Rather than revealing a disintegration process as Rutherford speculated, Blackett's experiments revealed that the impinging alpha particle resulted in an integration of it into the nitrogen target.
Blackett correctly determined that the alpha entered the target nitrogen atom rather than striking and recoiling from it. Blackett observed and correctly determined that the reaction produced a higher-charge residual atom, and he published his conclusion that the nitrogen should have changed into oxygen:
In ejecting a proton from a nitrogen nucleus, the alpha particle is therefore itself bound to the nitrogen nucleus. The resulting new nucleus must have then mass 17 and, provided no electrons are gained or lost in the process, an atomic number of eight. ... It ought, therefore, to be an isotope of oxygen.
The only reason he was tentative that it "ought" to be oxygen was that the oxygen-17 isotope had not been discovered yet! In any case, he reported the facts as he observed them.
This process is depicted with the middle blue line. Blackett confirmed Rutherford's interpretation of the ejected proton, depicted with the lower blue line.
Historian Roger Stuewer described this correctly in 1985 and that Blackett had, in fact, disproved Rutherford's interpretation of the process:
In his 1919 papers, Rutherford had reported the results as best he could. He had no information about the identity of the residual atom and, being the meticulous scientist that he was, made no assertions of transmuting one element to another.
The following year, in his Bakerian lecture, delivered June 3, 1920, he speculated that a transmutation process was taking place and made some (wrong) guesses:
The expulsion of a mass 3 carrying two charges from nitrogen, probably quite independent of the release of the H atom, lowers the nuclear charge by 2 and the mass by 3. The residual atom should thus be an isotope of boron of nuclear charge 5 and mass 11. If an electron escapes as well, there remains an isotope of carbon of mass 11. The expulsion of a mass 3 from oxygen gives rise to a mass 13 of nuclear charge 6, which should be an isotope of carbon. In case of the loss of an electron as well, there remains an isotope of nitrogen of mass 13. The data at present available are quite insufficient to distinguish between these alternatives.
Some historians who have argued that Rutherford should retain credit for the transmutation discovery rest their argument on their opinion that Rutherford assumed a transmutation reaction was taking place. As the quote above shows, Rutherford had certainly assumed that transmutation was taking place by 1920. However, "I thought of it first" is not the basis on which science assigns experimental discovery credit.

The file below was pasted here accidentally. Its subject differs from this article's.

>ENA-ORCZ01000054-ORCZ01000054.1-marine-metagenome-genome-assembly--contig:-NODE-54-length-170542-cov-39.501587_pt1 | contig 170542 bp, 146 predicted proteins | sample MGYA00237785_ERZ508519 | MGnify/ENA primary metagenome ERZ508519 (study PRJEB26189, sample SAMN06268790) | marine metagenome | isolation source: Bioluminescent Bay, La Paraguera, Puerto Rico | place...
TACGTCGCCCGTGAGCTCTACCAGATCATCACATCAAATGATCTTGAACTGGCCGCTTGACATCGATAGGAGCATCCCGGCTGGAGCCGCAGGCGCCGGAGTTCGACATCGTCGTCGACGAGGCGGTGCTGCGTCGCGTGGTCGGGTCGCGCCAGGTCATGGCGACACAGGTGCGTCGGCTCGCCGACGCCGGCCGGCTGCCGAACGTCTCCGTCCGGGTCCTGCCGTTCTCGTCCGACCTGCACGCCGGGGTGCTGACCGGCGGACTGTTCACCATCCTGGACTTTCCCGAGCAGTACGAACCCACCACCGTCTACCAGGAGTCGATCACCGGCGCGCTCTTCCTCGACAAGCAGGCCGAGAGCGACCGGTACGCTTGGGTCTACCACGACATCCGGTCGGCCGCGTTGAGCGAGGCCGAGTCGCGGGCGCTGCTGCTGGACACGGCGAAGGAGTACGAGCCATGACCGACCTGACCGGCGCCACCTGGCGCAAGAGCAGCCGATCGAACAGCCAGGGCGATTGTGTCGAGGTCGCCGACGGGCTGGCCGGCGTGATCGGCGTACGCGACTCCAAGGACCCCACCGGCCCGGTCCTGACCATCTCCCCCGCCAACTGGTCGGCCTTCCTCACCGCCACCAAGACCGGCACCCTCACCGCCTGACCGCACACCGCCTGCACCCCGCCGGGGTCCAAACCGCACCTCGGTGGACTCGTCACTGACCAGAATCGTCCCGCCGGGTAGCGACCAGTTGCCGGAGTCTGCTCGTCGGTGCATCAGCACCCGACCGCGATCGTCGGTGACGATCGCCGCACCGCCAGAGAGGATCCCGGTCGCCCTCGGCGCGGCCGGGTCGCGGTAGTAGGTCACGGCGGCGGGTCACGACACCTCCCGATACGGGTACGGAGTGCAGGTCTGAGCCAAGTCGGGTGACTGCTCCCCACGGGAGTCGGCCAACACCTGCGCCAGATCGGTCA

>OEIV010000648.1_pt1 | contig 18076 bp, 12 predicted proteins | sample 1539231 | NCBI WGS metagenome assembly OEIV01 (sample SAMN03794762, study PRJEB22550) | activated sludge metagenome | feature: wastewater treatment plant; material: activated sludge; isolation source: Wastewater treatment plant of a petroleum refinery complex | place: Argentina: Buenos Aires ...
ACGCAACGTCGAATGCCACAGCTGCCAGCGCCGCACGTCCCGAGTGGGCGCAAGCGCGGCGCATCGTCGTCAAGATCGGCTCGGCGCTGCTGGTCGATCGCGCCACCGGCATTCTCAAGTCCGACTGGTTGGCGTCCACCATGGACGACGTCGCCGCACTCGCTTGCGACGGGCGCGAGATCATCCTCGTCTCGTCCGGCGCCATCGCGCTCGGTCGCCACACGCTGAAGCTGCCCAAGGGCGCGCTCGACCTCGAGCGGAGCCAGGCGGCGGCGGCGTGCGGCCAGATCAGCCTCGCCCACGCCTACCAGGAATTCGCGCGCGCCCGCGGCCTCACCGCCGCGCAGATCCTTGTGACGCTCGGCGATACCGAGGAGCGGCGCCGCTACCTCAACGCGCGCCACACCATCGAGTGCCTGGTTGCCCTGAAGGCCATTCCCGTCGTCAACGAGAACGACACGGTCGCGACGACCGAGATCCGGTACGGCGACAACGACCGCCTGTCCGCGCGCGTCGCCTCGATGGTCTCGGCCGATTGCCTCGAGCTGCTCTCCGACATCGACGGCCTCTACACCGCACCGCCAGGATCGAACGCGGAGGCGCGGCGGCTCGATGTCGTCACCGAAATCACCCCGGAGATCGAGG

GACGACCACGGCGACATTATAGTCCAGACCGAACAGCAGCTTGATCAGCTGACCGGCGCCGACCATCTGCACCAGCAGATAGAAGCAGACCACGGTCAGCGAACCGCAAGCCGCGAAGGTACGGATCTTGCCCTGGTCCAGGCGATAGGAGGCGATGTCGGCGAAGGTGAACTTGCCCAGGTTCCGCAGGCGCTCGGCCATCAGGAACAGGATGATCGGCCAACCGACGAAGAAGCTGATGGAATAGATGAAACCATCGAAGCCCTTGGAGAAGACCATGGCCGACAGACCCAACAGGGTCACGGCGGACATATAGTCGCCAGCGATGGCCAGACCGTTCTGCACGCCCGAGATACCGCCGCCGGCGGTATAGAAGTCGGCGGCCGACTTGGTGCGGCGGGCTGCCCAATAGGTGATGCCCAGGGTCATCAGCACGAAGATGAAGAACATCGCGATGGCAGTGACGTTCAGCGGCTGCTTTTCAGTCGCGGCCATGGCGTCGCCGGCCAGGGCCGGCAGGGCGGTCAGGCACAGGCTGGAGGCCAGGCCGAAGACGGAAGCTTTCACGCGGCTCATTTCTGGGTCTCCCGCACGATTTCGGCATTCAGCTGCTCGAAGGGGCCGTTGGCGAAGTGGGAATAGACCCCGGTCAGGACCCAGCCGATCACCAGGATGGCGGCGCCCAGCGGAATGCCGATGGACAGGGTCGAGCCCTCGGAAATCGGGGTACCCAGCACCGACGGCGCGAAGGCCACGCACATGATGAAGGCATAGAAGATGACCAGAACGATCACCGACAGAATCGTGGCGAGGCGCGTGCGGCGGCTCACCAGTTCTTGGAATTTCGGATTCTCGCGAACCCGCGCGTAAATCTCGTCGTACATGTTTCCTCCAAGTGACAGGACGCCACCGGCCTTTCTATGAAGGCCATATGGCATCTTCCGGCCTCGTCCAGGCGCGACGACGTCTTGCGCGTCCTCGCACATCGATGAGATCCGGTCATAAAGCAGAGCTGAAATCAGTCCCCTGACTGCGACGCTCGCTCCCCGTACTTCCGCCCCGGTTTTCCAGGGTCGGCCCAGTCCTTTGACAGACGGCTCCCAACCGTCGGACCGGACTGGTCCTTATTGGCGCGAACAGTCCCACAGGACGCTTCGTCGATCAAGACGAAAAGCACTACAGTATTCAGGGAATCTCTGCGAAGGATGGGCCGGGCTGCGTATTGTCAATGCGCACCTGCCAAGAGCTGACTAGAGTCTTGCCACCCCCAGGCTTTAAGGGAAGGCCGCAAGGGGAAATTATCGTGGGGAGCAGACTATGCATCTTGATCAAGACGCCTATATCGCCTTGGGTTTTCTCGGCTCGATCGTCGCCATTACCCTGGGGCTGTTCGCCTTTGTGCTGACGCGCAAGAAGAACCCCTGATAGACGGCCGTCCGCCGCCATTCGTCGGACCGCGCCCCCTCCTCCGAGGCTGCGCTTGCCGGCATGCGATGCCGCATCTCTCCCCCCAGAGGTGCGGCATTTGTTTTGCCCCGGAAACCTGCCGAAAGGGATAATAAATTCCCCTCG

Some historians also believe that Rutherford had reported the transmutation of nitrogen into oxygen in his 1919 papers. These historians misunderstood the papers. After Rutherford performed experiments in which he filled the test chamber with nitrogen, he filled it with oxygen, instead, and saw a similar type of particle emission. Historian Roger Stuewer described this correctly in 1986:
Mary Jo Nye, a Blackett historian, described the history correctly in greater detail in 2004. She did not, however, report the misattribution of the transmutation discovery credit.
Correcting the Myth
In January 2017, after the publication of Lost History, Krivit began an outreach program to inform the scientific and academic communities in an effort to correct the historical record. Krivit selected prominent organizations whose Web pages with the error ranked high in search results.
Sixteen months later, most of the organizations had made complete corrections. The group included scholars at the University of Manchester, Cambridge University, Imperial College, the American Institute of Physics, the Royal Society, the Royal Society of Chemistry, Oxford University Press, the U.S. Department of Energy, and the Nobel Foundation. The table at the bottom of this page contains a full list of the original and corrected pages, as well as some of the acknowledgment letters Krivit received.
As the letters of acknowledgment show, Krivit found general concurrence. But there were a few disputes. The people who argued against Krivit's thesis helped to shed light on the confusion.
Carmen J. Giunta, Editor of the Bulletin for the History of Chemistry
Carmen J. Giunta disputed Krivit's conclusion that credit for the transmutation discovery belonged to Blackett. Giunta is the chairman of the Department of Chemistry and Physics at Le Moyne College. Giunta is also the editor of the Bulletin for the History of Chemistry and a member of the American Chemical Society’s Division of the History of Chemistry. Before knowing about Krivit's investigation into the transmutation discrepancy, Giunta had graciously agreed to review draft copies of chapters for Krivit's Lost History book.